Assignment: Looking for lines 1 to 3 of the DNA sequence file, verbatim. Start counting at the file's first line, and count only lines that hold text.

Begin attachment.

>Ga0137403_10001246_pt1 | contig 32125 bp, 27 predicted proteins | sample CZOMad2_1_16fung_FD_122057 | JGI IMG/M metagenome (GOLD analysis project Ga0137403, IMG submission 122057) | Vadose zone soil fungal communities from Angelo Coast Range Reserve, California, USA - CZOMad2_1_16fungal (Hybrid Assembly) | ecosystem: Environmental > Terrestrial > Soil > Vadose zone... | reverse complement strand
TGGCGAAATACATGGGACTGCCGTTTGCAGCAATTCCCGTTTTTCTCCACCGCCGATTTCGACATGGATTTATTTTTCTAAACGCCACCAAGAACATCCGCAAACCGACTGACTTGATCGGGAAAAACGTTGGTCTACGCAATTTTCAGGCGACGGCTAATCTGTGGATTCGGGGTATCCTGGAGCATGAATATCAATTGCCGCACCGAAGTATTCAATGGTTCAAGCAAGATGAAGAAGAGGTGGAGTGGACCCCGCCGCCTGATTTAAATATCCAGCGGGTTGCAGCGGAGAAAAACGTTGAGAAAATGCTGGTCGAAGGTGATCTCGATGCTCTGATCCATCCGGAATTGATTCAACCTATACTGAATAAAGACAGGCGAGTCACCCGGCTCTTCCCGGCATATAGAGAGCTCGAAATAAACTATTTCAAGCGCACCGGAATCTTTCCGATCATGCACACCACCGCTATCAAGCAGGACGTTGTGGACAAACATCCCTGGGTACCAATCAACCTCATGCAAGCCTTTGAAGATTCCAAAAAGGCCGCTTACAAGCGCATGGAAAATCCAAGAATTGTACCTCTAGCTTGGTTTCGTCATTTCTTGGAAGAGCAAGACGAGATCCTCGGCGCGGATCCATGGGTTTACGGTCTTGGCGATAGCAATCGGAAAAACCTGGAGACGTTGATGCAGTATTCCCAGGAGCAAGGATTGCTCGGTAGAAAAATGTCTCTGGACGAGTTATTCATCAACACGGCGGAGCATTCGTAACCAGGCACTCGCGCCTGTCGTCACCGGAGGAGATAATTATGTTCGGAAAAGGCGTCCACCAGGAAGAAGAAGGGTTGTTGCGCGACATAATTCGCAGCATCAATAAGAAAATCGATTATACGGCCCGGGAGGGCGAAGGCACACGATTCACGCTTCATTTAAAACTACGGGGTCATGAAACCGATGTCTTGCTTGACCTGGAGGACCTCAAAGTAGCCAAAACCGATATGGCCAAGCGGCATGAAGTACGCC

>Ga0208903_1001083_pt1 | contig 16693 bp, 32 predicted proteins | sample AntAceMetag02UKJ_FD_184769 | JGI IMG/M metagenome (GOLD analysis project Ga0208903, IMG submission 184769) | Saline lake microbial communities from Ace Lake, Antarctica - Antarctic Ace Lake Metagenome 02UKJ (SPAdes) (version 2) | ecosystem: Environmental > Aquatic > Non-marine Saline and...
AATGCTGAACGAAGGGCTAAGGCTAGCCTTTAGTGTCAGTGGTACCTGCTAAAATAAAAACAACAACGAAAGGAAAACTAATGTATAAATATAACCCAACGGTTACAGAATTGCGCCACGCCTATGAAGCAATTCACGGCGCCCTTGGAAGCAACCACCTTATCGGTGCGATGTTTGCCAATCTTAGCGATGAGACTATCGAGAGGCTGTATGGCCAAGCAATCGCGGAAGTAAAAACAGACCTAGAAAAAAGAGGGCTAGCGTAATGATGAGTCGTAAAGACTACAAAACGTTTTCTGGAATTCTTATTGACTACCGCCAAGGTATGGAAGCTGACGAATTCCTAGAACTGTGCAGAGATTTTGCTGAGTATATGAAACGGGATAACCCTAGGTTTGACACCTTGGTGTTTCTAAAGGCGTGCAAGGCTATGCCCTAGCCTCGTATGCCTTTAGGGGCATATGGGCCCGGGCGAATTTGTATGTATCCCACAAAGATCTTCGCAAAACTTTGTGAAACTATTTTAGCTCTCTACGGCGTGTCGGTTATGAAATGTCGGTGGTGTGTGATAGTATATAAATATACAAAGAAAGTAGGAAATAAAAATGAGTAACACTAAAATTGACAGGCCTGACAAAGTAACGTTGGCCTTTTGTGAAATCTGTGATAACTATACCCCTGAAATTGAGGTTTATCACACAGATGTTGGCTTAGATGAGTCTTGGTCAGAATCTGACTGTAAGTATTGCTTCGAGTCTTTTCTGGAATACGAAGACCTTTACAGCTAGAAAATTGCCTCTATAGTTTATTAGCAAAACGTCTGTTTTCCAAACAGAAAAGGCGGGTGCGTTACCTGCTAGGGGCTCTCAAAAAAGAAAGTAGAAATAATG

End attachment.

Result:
>Ga0137403_10001246_pt1 | contig 32125 bp, 27 predicted proteins | sample CZOMad2_1_16fung_FD_122057 | JGI IMG/M metagenome (GOLD analysis project Ga0137403, IMG submission 122057) | Vadose zone soil fungal communities from Angelo Coast Range Reserve, California, USA - CZOMad2_1_16fungal (Hybrid Assembly) | ecosystem: Environmental > Terrestrial > Soil > Vadose zone... | reverse complement strand
TGGCGAAATACATGGGACTGCCGTTTGCAGCAATTCCCGTTTTTCTCCACCGCCGATTTCGACATGGATTTATTTTTCTAAACGCCACCAAGAACATCCGCAAACCGACTGACTTGATCGGGAAAAACGTTGGTCTACGCAATTTTCAGGCGACGGCTAATCTGTGGATTCGGGGTATCCTGGAGCATGAATATCAATTGCCGCACCGAAGTATTCAATGGTTCAAGCAAGATGAAGAAGAGGTGGAGTGGACCCCGCCGCCTGATTTAAATATCCAGCGGGTTGCAGCGGAGAAAAACGTTGAGAAAATGCTGGTCGAAGGTGATCTCGATGCTCTGATCCATCCGGAATTGATTCAACCTATACTGAATAAAGACAGGCGAGTCACCCGGCTCTTCCCGGCATATAGAGAGCTCGAAATAAACTATTTCAAGCGCACCGGAATCTTTCCGATCATGCACACCACCGCTATCAAGCAGGACGTTGTGGACAAACATCCCTGGGTACCAATCAACCTCATGCAAGCCTTTGAAGATTCCAAAAAGGCCGCTTACAAGCGCATGGAAAATCCAAGAATTGTACCTCTAGCTTGGTTTCGTCATTTCTTGGAAGAGCAAGACGAGATCCTCGGCGCGGATCCATGGGTTTACGGTCTTGGCGATAGCAATCGGAAAAACCTGGAGACGTTGATGCAGTATTCCCAGGAGCAAGGATTGCTCGGTAGAAAAATGTCTCTGGACGAGTTATTCATCAACACGGCGGAGCATTCGTAACCAGGCACTCGCGCCTGTCGTCACCGGAGGAGATAATTATGTTCGGAAAAGGCGTCCACCAGGAAGAAGAAGGGTTGTTGCGCGACATAATTCGCAGCATCAATAAGAAAATCGATTATACGGCCCGGGAGGGCGAAGGCACACGATTCACGCTTCATTTAAAACTACGGGGTCATGAAACCGATGTCTTGCTTGACCTGGAGGACCTCAAAGTAGCCAAAACCGATATGGCCAAGCGGCATGAAGTACGCC

>Ga0208903_1001083_pt1 | contig 16693 bp, 32 predicted proteins | sample AntAceMetag02UKJ_FD_184769 | JGI IMG/M metagenome (GOLD analysis project Ga0208903, IMG submission 184769) | Saline lake microbial communities from Ace Lake, Antarctica - Antarctic Ace Lake Metagenome 02UKJ (SPAdes) (version 2) | ecosystem: Environmental > Aquatic > Non-marine Saline and...